It’s Time to Expand Food Stamp Work Requirements
- BY FGA
Did you know that most able-bodied adults on food stamps do not work at all?
It’s true, and it’s unfortunate, because work requirements have a proven track record. Prior to the pandemic, some states had reinstated work requirements with great success. When encouraged off the sidelines, workers saw their incomes triple and found work in more than 1,100 unique industries.
Despite this, millions of able-bodied adults on food stamps aren’t currently subject to any real work requirements. With the Farm Bill bringing an opportunity for food stamp reform, Congress should expand work requirements to help continue to break the cycle of dependency.
In a new paper for the Foundation for Government Accountability, senior research fellow Jonathan Bain notes that the current requirement that able-bodied adults without dependents (ABAWDs) to work, train, or volunteer at least part time to remain eligible for food stamps only extends to adults ages 18-50 and will increase to 55 over time. Most other able-bodied adults—such as parents of school-aged children—are subject to a different work requirement known as the general work requirement, which most states have devised ways of not enforcing.
There are nearly 10 million open jobs today, but with a near-record-high millions of able-bodied adults missing from the labor force. To help families break free from the cycle of dependency and make self-sufficiency attainable, Congress should extend work requirements to include more able-bodied adults, including parents of school-age children and adults up to age 65—when they qualify for Medicare and full Social Security benefits.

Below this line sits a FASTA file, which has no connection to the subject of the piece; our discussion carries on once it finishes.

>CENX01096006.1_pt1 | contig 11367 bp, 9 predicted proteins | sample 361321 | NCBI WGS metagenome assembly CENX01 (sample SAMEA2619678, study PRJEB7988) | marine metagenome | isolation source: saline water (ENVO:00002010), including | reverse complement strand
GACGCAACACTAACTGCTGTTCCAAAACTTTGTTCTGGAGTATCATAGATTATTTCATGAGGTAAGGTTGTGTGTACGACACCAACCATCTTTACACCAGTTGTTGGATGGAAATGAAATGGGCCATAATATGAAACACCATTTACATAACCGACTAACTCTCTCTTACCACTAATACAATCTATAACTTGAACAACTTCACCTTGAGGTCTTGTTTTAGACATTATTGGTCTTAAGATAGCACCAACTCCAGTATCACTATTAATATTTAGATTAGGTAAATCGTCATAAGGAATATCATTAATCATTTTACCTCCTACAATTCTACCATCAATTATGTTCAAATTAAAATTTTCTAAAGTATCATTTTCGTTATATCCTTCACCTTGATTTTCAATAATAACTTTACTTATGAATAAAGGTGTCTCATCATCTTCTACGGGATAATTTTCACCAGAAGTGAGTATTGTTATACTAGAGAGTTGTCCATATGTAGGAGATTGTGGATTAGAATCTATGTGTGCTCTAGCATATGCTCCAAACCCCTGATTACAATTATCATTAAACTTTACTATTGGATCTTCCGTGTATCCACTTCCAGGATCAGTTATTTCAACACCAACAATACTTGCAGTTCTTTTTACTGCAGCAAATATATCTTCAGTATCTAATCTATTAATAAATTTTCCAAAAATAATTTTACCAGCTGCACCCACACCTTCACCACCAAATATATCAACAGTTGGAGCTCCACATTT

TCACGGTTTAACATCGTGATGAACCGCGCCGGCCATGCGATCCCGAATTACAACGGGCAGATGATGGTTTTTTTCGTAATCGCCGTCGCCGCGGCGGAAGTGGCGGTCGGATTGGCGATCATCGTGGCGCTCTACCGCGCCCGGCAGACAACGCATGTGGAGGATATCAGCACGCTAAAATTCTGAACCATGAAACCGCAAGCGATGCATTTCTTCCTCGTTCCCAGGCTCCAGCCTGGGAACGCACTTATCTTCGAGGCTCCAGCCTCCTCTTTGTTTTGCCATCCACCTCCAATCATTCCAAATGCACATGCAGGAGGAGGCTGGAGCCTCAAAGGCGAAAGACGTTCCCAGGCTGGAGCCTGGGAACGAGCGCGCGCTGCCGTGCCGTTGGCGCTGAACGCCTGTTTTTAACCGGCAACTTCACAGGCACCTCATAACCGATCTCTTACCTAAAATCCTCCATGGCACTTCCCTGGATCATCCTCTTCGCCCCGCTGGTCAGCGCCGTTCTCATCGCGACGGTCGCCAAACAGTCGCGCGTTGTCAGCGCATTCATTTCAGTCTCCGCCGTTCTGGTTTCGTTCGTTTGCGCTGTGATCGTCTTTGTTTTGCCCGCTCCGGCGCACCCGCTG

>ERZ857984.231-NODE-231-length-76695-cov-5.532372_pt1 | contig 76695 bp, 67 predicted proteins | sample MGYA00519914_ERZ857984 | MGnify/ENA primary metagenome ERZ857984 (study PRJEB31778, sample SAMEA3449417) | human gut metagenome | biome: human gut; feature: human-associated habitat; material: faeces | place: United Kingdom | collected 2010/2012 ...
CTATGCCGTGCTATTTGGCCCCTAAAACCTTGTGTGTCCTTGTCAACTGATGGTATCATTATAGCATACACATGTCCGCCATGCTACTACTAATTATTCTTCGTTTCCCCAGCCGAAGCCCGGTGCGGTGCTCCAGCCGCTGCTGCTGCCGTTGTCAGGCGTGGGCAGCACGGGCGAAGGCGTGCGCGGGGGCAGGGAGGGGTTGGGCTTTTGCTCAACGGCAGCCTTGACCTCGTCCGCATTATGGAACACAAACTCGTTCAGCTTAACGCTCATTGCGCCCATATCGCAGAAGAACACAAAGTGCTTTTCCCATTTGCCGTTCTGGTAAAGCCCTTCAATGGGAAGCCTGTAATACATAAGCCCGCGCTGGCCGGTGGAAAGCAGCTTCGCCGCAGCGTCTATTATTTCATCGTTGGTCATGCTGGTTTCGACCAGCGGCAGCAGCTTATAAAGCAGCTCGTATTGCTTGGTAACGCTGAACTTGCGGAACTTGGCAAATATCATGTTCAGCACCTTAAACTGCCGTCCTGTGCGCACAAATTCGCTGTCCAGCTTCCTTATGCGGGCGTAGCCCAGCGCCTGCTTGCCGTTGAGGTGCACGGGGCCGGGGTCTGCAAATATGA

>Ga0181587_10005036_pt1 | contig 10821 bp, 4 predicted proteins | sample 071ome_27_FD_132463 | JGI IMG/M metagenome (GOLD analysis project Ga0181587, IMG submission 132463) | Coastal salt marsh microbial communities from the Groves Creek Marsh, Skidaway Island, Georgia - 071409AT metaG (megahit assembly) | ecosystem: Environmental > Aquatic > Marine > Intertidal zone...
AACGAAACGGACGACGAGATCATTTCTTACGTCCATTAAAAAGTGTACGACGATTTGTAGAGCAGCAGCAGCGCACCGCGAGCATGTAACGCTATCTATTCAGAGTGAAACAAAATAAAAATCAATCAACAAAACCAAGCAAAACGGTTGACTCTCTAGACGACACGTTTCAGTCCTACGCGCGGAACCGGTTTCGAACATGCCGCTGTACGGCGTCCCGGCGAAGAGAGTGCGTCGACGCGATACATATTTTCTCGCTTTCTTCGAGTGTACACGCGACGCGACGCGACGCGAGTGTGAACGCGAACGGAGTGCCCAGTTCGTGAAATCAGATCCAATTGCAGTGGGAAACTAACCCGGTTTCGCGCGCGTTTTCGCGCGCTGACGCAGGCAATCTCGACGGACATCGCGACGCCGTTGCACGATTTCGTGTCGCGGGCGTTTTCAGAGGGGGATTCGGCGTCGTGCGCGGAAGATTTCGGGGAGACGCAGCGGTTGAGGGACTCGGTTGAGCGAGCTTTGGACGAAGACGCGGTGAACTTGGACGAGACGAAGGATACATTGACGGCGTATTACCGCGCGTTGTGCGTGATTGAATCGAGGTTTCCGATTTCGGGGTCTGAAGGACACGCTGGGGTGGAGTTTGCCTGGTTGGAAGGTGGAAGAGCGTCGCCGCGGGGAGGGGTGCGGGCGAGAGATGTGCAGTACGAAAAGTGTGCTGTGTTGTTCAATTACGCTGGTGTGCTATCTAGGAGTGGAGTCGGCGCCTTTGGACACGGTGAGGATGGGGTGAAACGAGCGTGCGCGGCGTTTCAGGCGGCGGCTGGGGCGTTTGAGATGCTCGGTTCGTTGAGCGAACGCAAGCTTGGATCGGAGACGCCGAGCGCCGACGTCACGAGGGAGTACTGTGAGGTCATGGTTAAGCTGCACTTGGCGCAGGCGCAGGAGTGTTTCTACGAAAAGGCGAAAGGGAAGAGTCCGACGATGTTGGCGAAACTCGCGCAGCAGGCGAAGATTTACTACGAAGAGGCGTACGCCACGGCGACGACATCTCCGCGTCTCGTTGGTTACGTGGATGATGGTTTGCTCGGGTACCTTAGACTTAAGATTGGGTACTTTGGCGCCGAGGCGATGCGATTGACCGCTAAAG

As Bain notes in his paper, work requirements have a long history of being a highly effective tool for helping food stamp enrollees move from dependency to work. States that have implemented these commonsense requirements have experienced outstanding results.
- Within two years of implementing work requirements, able-bodied, childless adult enrollment dropped by 70 percent.
- Within two years of leaving welfare, Arkansans saw their incomes triple.
- Taxpayers saved $28 million annually.
- Two years after implementing work requirements, the number of able-bodied adults without dependents on food stamps dropped by 94 percent.
- Floridians went back to work in more than 1,100 unique industries.
- Less than three years after implementing welfare reform, enrollment among able-bodied, childless adults fell by 72 percent.
- Mississippians found jobs in more than 700 unique industries.
- Incomes more than doubled within two years of moving from welfare to work.
- Taxpayers saved $93 million annually.
- Less than a year after implementation, the number of able-bodied adults without dependents on food stamps dropped by 85 percent.
- Within three months, these able-bodied adults saw their incomes rise by 70 percent, and eventually doubling, more than offsetting any loss of benefits.